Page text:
Britain's two main parties were locked in a power struggle Friday after an inconclusive election — with Labour's Gordon Brown suggesting he would try to form a coalition and Conservative leader David Cameron insisting the prime minister no longer had a mandate to govern.
Cameron — whose Conservatives outpolled Labour but fell short of winning a majority in Parliament, according to TV projections — claimed that voters had rejected Labour in Britain's national election Thursday.
"Our country wants change. That change is going to require new leadership," Cameron said early Friday, acknowledging negotiations may be needed to determine who will form the next government. "What will guide me will be our national interest."
|The leader of the Labour Party, Gordon Brown, left, and his wife Sarah, right, are seen arriving to the count at Kirkcaldy, Scotland, in the early hours of Friday, May 7, 2010|
Speaking earlier in Scotland, Brown vowed to "play my part in Britain having a strong, stable" government — the clearest sign yet that he would try to cling to power and seek an alliance with the third-place Liberal Democrats. He also pledged action on election reform — a key demand of his would-be partners.
Both men seemed relatively subdued, reflecting not just a tiring campaign but also a political culture that prizes strong government and views ambiguous election outcomes as unfortunate.
Political wrangling and a period of uncertainty appear ahead for one of the world's largest economies — a prospect that could unsettle global markets already reeling from the Greek debt crisis and fears of wider debt contagion in Europe. Britain's budget deficit is set to eclipse even that of Greece next year, and whoever winds up in power faces the daunting challenge of introducing big cuts to slash the country's huge deficit.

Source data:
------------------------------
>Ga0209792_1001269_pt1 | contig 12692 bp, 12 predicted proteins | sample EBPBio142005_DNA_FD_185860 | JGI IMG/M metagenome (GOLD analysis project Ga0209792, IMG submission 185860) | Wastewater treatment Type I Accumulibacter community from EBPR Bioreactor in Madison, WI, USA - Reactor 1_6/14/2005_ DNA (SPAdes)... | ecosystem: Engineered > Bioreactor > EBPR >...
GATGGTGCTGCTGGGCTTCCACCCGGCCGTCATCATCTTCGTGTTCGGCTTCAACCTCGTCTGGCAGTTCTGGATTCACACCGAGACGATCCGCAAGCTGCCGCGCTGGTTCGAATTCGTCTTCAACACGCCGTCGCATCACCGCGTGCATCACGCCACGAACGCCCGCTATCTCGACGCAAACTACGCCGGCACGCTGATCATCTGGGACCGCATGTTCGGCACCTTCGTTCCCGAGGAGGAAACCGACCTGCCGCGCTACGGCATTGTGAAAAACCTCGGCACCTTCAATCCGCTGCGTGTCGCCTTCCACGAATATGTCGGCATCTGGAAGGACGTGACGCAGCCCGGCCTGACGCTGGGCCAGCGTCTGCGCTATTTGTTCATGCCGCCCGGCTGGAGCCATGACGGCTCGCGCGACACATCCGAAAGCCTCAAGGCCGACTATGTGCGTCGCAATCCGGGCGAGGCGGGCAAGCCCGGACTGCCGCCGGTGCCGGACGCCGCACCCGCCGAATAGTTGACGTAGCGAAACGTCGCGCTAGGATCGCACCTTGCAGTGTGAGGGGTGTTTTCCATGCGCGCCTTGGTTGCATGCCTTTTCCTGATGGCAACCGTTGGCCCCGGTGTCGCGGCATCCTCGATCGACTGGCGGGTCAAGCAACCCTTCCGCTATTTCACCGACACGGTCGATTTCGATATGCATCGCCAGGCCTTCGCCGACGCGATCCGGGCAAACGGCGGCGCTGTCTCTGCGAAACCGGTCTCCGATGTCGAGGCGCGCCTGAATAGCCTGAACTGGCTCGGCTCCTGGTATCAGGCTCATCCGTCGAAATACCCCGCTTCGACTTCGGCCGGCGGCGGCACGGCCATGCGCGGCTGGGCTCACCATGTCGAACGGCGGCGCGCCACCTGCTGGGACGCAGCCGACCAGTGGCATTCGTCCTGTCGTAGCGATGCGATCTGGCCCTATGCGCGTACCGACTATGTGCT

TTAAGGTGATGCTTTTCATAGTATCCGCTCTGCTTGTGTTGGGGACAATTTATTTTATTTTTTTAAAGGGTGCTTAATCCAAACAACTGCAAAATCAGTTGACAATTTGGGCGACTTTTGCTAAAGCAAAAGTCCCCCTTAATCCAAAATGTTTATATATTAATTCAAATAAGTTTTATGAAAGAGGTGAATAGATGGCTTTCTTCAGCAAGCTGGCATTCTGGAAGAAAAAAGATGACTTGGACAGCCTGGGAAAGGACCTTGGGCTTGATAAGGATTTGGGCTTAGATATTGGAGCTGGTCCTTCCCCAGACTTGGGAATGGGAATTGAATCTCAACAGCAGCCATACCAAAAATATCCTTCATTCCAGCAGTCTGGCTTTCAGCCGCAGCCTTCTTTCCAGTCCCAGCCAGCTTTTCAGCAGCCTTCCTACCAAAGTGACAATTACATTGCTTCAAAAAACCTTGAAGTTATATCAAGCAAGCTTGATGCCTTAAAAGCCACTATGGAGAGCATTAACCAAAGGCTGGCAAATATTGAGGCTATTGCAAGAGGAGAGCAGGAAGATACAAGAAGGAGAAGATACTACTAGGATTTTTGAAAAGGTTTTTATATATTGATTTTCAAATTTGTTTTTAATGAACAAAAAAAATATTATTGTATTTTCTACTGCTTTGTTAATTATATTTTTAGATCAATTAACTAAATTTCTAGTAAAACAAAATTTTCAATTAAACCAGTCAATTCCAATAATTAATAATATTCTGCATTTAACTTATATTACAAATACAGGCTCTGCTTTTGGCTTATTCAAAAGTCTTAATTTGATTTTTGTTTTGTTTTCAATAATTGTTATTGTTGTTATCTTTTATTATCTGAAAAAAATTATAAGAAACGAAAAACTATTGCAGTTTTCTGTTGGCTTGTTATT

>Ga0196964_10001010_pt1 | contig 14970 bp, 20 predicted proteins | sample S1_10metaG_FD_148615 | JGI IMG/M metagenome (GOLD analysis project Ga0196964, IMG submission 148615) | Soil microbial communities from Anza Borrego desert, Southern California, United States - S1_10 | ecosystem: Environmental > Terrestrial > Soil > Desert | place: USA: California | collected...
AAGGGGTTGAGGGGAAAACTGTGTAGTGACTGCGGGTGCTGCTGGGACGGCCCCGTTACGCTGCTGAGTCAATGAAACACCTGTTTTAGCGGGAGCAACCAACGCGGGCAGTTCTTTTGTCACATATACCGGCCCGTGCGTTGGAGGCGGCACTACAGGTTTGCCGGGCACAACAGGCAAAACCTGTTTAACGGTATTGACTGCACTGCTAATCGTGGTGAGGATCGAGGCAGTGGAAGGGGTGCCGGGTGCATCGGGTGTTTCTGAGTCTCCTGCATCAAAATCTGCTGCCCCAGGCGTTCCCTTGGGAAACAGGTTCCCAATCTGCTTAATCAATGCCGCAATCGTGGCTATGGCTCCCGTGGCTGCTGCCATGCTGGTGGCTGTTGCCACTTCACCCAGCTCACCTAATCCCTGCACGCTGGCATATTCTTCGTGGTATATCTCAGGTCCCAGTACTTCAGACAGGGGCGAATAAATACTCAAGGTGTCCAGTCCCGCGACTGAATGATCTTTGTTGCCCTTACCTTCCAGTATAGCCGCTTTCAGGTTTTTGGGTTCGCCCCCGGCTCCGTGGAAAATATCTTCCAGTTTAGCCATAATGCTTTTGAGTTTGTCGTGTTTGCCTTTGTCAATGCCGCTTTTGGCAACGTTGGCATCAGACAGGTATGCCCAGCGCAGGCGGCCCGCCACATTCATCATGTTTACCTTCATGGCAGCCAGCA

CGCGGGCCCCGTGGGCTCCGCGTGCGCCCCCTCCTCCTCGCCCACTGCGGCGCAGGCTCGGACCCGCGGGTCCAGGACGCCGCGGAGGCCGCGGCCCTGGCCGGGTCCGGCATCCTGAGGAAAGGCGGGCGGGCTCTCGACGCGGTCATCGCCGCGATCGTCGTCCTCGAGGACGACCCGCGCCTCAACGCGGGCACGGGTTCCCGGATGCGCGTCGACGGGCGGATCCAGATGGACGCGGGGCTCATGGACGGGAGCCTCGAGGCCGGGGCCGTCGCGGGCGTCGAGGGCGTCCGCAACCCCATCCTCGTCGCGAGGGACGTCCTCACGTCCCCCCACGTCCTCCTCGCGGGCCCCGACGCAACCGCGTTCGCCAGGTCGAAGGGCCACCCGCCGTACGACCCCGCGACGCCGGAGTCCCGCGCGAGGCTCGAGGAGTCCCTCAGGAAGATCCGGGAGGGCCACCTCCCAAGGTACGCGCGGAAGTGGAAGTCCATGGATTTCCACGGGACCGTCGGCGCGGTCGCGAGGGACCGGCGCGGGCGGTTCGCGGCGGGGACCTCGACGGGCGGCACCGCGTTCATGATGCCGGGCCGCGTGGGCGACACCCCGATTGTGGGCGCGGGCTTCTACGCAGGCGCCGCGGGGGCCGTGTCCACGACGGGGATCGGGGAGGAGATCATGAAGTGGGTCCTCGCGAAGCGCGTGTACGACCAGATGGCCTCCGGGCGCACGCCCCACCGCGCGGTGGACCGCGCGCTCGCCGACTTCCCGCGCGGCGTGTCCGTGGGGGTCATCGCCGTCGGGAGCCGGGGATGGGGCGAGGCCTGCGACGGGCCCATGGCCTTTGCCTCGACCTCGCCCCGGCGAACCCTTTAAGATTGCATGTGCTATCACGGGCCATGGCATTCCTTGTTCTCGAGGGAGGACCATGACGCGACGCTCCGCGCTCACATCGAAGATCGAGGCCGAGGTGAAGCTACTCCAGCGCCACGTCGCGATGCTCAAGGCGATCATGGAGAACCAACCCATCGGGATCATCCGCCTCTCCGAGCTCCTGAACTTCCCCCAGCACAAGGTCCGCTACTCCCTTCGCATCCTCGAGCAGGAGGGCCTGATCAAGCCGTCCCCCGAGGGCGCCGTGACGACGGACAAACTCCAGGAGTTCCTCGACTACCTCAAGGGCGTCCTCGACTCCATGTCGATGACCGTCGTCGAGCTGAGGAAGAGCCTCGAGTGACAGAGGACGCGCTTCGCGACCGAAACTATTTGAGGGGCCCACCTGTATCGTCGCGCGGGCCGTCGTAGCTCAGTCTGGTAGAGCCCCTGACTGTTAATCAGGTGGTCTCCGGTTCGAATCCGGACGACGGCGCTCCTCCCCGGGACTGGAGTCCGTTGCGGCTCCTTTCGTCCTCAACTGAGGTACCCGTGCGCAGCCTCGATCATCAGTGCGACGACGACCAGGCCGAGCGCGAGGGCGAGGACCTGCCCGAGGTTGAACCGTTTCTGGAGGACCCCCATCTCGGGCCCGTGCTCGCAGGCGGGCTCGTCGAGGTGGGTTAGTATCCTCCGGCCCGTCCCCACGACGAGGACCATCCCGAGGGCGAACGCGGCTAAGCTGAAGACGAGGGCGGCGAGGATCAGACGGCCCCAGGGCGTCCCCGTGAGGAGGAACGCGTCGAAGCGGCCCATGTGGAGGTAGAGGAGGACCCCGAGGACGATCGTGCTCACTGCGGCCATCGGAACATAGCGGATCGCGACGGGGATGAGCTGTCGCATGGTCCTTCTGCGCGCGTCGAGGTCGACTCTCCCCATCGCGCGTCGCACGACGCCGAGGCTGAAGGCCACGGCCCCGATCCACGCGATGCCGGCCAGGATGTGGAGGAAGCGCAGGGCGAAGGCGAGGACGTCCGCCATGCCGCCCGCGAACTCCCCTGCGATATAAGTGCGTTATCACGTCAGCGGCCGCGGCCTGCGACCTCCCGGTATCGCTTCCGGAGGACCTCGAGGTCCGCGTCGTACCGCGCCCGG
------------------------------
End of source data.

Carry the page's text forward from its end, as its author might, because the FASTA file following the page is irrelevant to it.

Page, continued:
In London, bond trading started in the middle of the night — six hours earlier than normal — as traders tried to capitalize on early forecasts. UK government bonds rallied in the hope that the Conservatives might manage to form a government.
Official results early Friday showed the Conservatives overtaking Labour in the number of seats won, 226-175, according to broadcaster ITN, with the Liberal Democrats capturing 36 seats.
An analysis by Britain's main television stations suggested the Conservatives will win 305 of the 650 House of Commons seats, short of the 326 seats needed for a majority. Labour was expected to win 255 seats and the Liberal Democrats 61, far less than had been expected after their support surged during the campaign.
The biggest Labour scalp to be lost in the election was former British Home Secretary Jacqui Smith, who earlier quit her Cabinet post after a widespread expenses scandal. Smith was caught attempting to bill the public for porn movies watched by her husband.
But Labour won the northern England seat of Rochdale — where Brown last week made the biggest gaffe of the campaign, caught on an open microphone referring to an elderly voter as a "bigoted woman" after she buttonholed him on immigration. Brown later visited her home to apologize.
Turnout for Thursday's vote appeared to be high but hundreds of people across the country were prevented from voting when polls closed at 10 p.m. The head of Britain's Electoral Commission said legal challenges to some ballot results were likely from those turned away.